32.2: Life in the USSR
Marxism-Leninism, proclaimed the official ideology of the Soviet Union by Joseph Stalin, was based on Karl Marx’s economic theory but included important differences specific to Stalin’s totalitarian government.
Contrast Marxism-Leninism with pure Marxism
- Marxism-Leninism is a political philosophy founded on ideas of Marxism and Leninism, often used specifically to refer to the state ideologies of communist nations such as the USSR. In contrast, classical Marxism did not specify how the socialist mode of production would function in government.
- Generally Marxist-Leninists support the ideas of a vanguard party, one-party state, state-dominance over the economy, internationalism, opposition to bourgeois democracy, and opposition to capitalism.
- Marxism-Leninism first became a distinct philosophical movement in the Soviet Union during the 1920s, when Joseph Stalin and his supporters gained control of the Russian Communist Party.
- His version of Marxism-Leninism, sometimes called Stalinism (not an explicit ideology at the time but rather a historically descriptive term), rejected the notions, common among Marxists at the time, of world revolution as a prerequisite for building socialism in Russia in favor of the concept of Socialism in One Country.
- Stalin’s regime was a totalitarian state under his dictatorship, in which Stalin exercised extensive personal control over the Communist Party and unleashed an unprecedented level of violence to eliminate any potential threat to his regime.
- class consciousness
- A term used in political theory, especially Marxism, to refer to the belief a person holds regarding their social class or economic rank in society, the structure of their class, and their class interests; used to point toward a distinctions between a “class in itself,” defined as a category of people with a common relation to the means of production, and a “class for itself,” defined as a stratum organized in active pursuit of its own interests.
- Socialism in One Country
- A theory put forth by Joseph Stalin in 1924 which held that given the defeat of all the communist revolutions in Europe in 1917–1921 except Russia’s, the Soviet Union should begin to strengthen itself internally. This turn toward national communism was a shift from the previously held Marxist position that socialism must be established globally (world communism).
- In Marxist philosophy, the social class that came to own the means of production during modern industrialization and whose societal concerns are the value of property and the preservation of capital, to ensure the perpetuation of their economic supremacy in society.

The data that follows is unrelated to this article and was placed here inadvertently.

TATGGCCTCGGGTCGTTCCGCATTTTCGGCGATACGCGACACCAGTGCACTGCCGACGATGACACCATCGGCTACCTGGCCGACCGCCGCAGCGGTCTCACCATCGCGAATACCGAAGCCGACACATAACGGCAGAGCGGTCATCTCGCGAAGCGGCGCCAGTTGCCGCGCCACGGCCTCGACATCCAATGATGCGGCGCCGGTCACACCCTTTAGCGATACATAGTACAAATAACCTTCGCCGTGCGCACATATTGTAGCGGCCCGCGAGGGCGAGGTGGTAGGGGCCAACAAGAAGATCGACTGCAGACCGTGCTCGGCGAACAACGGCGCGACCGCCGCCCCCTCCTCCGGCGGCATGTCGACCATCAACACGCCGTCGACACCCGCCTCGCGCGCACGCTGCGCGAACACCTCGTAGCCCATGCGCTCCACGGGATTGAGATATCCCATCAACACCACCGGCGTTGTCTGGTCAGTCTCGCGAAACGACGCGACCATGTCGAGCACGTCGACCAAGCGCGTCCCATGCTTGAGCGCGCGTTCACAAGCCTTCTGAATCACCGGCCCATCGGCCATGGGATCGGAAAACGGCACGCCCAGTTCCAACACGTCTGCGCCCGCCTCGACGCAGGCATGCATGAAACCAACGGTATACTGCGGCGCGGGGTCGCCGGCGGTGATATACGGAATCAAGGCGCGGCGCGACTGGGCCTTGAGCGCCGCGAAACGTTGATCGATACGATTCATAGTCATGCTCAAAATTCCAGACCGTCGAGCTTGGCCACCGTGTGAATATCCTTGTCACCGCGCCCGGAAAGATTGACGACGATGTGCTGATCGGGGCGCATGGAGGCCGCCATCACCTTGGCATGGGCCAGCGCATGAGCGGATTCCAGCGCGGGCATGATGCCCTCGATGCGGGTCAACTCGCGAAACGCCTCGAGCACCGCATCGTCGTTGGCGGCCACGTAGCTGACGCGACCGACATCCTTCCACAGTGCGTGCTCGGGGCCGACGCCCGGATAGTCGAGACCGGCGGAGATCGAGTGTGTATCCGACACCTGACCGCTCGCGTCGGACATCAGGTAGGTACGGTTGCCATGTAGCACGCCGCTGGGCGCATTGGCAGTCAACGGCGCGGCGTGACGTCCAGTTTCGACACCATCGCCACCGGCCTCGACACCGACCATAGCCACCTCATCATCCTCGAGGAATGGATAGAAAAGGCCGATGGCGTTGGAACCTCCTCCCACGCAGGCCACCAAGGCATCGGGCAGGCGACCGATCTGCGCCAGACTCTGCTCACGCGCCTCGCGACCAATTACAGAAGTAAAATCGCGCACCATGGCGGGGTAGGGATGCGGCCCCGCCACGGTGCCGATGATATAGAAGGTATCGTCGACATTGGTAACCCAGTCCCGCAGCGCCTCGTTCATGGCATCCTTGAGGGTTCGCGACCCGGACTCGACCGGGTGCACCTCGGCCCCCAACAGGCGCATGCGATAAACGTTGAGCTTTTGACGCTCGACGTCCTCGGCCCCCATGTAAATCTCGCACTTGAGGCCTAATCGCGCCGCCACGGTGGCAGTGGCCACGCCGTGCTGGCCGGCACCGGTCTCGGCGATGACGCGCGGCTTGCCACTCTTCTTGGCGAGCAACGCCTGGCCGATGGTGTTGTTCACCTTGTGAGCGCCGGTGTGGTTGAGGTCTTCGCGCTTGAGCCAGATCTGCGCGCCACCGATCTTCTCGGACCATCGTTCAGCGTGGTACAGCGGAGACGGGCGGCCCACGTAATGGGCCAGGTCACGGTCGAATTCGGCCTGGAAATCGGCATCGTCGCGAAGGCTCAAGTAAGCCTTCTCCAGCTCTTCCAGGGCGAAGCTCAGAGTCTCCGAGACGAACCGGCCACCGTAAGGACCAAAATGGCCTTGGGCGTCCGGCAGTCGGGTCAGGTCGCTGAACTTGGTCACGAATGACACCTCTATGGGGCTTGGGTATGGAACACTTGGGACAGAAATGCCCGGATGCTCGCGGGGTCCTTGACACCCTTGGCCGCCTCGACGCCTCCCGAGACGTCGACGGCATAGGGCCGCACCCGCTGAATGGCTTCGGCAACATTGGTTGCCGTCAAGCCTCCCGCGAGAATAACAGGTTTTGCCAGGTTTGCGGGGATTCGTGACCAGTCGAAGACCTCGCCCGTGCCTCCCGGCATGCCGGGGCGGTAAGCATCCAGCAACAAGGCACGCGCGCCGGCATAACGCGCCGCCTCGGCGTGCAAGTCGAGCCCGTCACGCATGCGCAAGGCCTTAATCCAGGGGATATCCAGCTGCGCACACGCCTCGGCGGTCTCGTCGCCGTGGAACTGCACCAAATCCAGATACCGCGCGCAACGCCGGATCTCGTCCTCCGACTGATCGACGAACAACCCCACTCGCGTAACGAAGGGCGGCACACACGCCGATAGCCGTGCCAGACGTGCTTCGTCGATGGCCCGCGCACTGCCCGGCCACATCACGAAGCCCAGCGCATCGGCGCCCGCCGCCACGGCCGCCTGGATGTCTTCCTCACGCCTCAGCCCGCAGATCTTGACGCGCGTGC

Marxism-Leninism is a political philosophy or worldview founded on ideas of Marxism and Leninism that seeks to establish socialist states and develop them further. Marxist–Leninists espouse an array of views depending on their understanding of Marxism and Leninism, but generally support the idea of a vanguard party, one-party state, state-dominance over the economy, internationalism, opposition to bourgeois democracy, and opposition to capitalism. It remains the official ideology of the ruling parties of China, Cuba, Laos, and Vietnam, and was the official ideology of the Communist Party of the Soviet Union (CPSU) and the other ruling parties making up the Eastern Bloc.
Marxism-Leninism first became a distinct philosophical movement in the Soviet Union during the 1920s, when Joseph Stalin and his supporters gained control of the Russian Communist Party (bolsheviks). It rejected the notions, common among Marxists at the time, of world revolution as a prerequisite for building socialism in Russia (in favor of the concept of Socialism in One Country), and of a gradual transition from capitalism to socialism (signified by the introduction of the First Five-Year Plan). The internationalism of Marxism–Leninism was expressed in supporting revolutions in foreign countries.
The goal of Marxism-Leninism is the development of a state into a socialist republic through the leadership of a revolutionary vanguard, the part of the working class who come to class consciousness as a result of the dialectic of class struggle. The socialist state, representing a “dictatorship of the proletariat” (as opposed to that of the bourgeoisie) is governed by the party of the revolutionary vanguard through the process of democratic centralism, which Vladimir Lenin described as “diversity in discussion, unity in action.” It seeks the development of socialism into the full realization of communism, a classless social system with common ownership of the means of production and full equality of all members of society.